No doubt there is marvelous jazz being broadcast all over the world this weekend, but here are two instances that we know about. One program is hosted by Jim Wilke on the west coast of the US, the other by Bill Kirchner on the east coast. Both are available to Rifftides listeners through the magic of digital communication.
The blurb from Wilke’s publicity juggernaut:
A surprisingly inventive duo plays spontaneous improvisations on Jazz Northwest on Sunday April 18 at 1 PM PDT on 88.5, KPLU. Pianist Bill Anschell and soprano saxophonist Brent Jensen have found each other molto simpatico when freely improvising on standards. Astute listeners as well as players, the two musicians often sound as if one mind is guiding ten fingers as they dissect familiar music in the course of playing it, examining and comparing fragments before reassembling a song. On this concert recorded at an Art of Jazz Concert at The Seattle Art Museum, the duo plays music ranging from Fats Waller to Thelonious Monk and several familiar standards.
On the web, go here at the appointed hour and click on “Listen Live.” Here are Anschell and Jensen playing Thelonious Monk’s “Ask Me Now.”
For a Rifftides review of an Anschell-Jensen concert last fall, go here.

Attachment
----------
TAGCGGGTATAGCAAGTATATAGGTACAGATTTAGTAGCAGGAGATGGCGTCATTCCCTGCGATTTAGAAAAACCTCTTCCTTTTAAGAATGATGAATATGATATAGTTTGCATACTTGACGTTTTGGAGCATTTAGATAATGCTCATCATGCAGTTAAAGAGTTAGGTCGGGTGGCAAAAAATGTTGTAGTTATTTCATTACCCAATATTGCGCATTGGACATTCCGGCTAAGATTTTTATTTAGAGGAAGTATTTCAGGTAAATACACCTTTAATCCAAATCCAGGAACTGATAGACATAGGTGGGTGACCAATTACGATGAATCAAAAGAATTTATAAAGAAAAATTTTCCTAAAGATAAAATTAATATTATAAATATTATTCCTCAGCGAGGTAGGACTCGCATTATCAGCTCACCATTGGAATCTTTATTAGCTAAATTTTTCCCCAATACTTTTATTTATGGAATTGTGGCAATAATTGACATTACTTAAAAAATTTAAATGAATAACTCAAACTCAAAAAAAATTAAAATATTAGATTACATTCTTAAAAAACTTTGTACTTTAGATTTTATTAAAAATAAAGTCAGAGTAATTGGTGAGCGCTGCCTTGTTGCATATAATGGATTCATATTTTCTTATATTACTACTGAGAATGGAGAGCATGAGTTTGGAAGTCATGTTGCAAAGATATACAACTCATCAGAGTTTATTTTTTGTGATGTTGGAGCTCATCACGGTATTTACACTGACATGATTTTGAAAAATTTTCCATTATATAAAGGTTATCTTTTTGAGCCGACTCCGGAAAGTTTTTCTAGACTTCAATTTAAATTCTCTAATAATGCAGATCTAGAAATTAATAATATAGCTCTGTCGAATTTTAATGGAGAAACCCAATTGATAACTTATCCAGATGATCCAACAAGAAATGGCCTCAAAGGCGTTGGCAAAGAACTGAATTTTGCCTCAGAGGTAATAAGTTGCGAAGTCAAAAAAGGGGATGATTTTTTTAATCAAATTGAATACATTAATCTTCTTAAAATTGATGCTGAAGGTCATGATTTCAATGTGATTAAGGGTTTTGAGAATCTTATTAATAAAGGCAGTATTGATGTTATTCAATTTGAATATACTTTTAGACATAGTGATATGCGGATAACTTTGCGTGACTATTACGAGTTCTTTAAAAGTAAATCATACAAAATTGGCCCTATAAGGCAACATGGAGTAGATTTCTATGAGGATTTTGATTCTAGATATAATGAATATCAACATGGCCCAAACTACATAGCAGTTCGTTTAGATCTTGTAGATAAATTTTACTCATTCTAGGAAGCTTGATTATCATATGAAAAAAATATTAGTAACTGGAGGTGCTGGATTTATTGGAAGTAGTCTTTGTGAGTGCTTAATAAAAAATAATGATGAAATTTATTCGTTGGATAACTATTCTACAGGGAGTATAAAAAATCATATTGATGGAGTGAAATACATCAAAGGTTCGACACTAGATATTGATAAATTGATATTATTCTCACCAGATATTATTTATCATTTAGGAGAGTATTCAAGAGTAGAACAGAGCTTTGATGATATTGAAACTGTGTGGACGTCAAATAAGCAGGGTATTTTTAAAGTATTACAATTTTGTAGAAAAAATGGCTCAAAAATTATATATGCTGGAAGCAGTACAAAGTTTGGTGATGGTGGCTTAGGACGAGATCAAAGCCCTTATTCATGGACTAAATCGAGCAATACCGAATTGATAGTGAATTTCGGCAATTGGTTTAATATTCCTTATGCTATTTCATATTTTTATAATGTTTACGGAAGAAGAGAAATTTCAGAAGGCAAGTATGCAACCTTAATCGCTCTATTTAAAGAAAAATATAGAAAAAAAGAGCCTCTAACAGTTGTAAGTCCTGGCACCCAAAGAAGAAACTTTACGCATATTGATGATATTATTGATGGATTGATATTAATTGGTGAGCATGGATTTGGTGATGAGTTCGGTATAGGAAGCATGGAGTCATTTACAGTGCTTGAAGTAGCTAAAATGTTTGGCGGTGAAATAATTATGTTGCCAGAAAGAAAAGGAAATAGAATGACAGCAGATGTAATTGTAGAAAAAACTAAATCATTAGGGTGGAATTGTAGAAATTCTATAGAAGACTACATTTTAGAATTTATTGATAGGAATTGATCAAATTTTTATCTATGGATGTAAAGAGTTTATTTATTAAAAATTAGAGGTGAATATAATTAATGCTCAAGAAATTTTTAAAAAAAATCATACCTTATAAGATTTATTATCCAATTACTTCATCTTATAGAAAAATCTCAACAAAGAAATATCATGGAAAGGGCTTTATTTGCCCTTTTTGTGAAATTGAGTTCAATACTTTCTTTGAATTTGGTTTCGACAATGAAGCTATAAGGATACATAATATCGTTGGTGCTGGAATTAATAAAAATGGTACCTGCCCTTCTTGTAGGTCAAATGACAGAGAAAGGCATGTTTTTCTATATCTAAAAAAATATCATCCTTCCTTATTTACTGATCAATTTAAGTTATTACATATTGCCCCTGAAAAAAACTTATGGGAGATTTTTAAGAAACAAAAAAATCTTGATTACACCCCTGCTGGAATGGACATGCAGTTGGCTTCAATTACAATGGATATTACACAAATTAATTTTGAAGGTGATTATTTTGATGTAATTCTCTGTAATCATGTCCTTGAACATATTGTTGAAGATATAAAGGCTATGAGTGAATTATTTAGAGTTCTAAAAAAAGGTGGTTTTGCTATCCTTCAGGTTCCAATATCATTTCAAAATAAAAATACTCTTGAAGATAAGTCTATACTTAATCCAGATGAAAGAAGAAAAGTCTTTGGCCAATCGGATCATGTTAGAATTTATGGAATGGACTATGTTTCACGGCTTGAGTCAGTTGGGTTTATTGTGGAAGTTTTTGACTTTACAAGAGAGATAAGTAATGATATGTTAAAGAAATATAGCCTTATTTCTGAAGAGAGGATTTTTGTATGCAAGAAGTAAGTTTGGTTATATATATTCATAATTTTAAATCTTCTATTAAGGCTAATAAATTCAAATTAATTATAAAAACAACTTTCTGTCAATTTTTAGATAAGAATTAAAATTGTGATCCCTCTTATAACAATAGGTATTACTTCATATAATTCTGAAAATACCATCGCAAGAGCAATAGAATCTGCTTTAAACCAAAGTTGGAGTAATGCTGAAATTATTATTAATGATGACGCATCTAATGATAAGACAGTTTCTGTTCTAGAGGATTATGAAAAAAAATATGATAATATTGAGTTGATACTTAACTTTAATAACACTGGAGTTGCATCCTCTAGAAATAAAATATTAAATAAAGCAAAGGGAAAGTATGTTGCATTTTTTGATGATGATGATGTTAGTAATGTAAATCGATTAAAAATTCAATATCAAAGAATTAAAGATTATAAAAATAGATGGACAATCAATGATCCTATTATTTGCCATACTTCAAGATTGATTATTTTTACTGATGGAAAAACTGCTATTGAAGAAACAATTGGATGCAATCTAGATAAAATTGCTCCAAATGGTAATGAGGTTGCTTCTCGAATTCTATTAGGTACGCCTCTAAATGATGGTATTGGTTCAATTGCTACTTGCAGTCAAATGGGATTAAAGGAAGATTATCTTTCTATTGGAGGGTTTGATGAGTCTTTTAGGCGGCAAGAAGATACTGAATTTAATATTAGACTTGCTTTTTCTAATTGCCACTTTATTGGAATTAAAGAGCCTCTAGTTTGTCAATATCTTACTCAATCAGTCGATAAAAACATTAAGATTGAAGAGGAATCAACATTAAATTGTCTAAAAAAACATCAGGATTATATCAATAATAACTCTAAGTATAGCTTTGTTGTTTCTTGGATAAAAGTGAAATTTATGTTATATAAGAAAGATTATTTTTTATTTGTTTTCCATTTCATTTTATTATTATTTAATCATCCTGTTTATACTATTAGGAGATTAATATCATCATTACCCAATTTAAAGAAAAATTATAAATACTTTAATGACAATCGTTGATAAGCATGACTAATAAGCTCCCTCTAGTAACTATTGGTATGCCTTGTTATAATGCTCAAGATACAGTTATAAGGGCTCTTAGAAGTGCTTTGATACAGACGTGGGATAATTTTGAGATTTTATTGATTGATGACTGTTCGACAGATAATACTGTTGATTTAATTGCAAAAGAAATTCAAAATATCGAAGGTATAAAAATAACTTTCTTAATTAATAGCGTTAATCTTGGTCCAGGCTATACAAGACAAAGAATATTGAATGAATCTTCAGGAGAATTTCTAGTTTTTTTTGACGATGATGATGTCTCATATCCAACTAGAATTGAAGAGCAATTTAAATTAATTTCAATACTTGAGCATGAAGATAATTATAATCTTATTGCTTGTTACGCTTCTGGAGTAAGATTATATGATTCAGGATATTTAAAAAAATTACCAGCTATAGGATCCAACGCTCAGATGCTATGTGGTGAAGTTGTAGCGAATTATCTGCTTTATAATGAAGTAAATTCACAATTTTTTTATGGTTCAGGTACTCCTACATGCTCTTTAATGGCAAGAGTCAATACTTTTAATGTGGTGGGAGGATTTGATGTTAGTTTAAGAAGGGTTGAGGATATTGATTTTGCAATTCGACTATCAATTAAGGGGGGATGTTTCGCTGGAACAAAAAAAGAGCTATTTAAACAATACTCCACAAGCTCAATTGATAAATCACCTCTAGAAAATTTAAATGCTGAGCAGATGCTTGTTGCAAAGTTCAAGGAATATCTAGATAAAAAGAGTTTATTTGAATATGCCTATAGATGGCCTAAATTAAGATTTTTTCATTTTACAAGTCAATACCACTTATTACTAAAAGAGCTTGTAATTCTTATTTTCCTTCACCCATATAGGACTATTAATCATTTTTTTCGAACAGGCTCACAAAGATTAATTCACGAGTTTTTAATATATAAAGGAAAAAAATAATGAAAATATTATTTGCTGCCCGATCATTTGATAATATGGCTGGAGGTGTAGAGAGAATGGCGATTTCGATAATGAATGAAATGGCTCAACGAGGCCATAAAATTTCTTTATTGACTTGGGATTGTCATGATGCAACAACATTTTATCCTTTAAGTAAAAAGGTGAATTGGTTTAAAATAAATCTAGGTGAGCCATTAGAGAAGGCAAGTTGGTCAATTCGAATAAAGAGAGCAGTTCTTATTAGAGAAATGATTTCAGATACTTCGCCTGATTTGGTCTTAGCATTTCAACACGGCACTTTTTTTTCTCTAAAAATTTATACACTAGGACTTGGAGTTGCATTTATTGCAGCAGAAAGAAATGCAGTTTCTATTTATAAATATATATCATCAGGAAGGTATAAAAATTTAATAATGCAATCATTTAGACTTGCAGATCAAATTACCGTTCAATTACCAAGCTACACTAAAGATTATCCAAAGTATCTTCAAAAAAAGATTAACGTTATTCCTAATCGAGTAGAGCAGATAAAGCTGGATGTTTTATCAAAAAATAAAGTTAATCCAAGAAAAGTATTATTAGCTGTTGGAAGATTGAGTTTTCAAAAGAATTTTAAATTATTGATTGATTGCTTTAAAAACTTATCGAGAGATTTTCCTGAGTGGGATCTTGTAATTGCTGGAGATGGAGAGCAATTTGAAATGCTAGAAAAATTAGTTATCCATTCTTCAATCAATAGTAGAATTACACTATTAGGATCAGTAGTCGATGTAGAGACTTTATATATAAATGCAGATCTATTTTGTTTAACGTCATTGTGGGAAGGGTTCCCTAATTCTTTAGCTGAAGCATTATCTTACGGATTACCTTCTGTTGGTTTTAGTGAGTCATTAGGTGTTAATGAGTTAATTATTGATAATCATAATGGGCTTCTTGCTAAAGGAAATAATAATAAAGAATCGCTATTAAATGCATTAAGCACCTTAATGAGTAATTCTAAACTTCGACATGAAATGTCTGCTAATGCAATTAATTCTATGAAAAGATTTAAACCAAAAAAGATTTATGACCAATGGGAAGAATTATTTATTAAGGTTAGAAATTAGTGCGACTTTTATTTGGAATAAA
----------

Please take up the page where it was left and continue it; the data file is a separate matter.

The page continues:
Bill Kirchner describes his broadcast:
Recently, I taped my next one-hour show for the “Jazz From The Archives” series. Presented by the Institute of Jazz Studies, the series runs every
Sunday on WBGO-FM (88.3).
Born in Rio de Janeiro, Claudio Roditi (b. 1946) is one of Brazil’s foremost jazz exports. A resident of the United States since 1970, he has become equally renowned for his interpretations of straight-ahead jazz and Brazilian music.
We’ll hear Roditi on trumpet, flugelhorn, piccolo trumpet, and vocals on several albums under his leadership. Among his cohorts are trombonist Slide Hampton, pianists Mulgrew Miller and Helio Alves, and drummer Duduka da Fonseca.
The show will air this Sunday, April 18, from 11 p.m. to midnight, Eastern
NOTE: If you live outside the New York City metropolitan area, WBGO also
broadcasts on the Internet at www.wbgo.org.
In this video, Roditi plays his rotary valve flugelhorn with fellow Brazilians Helio Alves, piano; Leonardo Cioglia, bass; and drummer Duduka da Fonseca. Filmed at the Rising Jazz Stars studio in Beverly Hills, California, they play “Bossa pra Donato.”
Have a good weekend.